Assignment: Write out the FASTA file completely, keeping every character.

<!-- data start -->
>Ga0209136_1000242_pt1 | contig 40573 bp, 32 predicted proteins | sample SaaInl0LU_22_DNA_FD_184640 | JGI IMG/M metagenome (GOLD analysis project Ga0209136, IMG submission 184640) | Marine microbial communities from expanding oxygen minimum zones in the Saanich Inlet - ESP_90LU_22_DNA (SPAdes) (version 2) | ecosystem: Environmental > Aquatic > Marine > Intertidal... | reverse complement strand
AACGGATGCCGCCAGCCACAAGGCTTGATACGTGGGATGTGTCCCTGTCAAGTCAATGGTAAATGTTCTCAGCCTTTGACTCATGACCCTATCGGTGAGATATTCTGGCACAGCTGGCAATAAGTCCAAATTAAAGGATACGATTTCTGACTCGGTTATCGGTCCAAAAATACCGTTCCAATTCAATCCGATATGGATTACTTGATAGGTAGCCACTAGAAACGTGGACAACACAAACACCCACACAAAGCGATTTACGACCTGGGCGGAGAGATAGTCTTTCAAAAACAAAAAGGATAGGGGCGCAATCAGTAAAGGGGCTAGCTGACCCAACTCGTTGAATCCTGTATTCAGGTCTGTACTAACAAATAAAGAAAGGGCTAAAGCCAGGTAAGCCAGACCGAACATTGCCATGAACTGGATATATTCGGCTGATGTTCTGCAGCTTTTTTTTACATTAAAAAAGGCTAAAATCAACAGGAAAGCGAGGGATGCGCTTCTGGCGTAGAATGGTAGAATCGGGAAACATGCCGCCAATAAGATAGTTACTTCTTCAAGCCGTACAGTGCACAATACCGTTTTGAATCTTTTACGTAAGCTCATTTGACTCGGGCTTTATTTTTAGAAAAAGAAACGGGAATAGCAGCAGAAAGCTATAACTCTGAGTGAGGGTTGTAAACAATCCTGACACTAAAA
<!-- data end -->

>Ga0209136_1000242_pt1 | contig 40573 bp, 32 predicted proteins | sample SaaInl0LU_22_DNA_FD_184640 | JGI IMG/M metagenome (GOLD analysis project Ga0209136, IMG submission 184640) | Marine microbial communities from expanding oxygen minimum zones in the Saanich Inlet - ESP_90LU_22_DNA (SPAdes) (version 2) | ecosystem: Environmental > Aquatic > Marine > Intertidal... | reverse complement strand
AACGGATGCCGCCAGCCACAAGGCTTGATACGTGGGATGTGTCCCTGTCAAGTCAATGGTAAATGTTCTCAGCCTTTGACTCATGACCCTATCGGTGAGATATTCTGGCACAGCTGGCAATAAGTCCAAATTAAAGGATACGATTTCTGACTCGGTTATCGGTCCAAAAATACCGTTCCAATTCAATCCGATATGGATTACTTGATAGGTAGCCACTAGAAACGTGGACAACACAAACACCCACACAAAGCGATTTACGACCTGGGCGGAGAGATAGTCTTTCAAAAACAAAAAGGATAGGGGCGCAATCAGTAAAGGGGCTAGCTGACCCAACTCGTTGAATCCTGTATTCAGGTCTGTACTAACAAATAAAGAAAGGGCTAAAGCCAGGTAAGCCAGACCGAACATTGCCATGAACTGGATATATTCGGCTGATGTTCTGCAGCTTTTTTTTACATTAAAAAAGGCTAAAATCAACAGGAAAGCGAGGGATGCGCTTCTGGCGTAGAATGGTAGAATCGGGAAACATGCCGCCAATAAGATAGTTACTTCTTCAAGCCGTACAGTGCACAATACCGTTTTGAATCTTTTACGTAAGCTCATTTGACTCGGGCTTTATTTTTAGAAAAAGAAACGGGAATAGCAGCAGAAAGCTATAACTCTGAGTGAGGGTTGTAAACAATCCTGACACTAAAA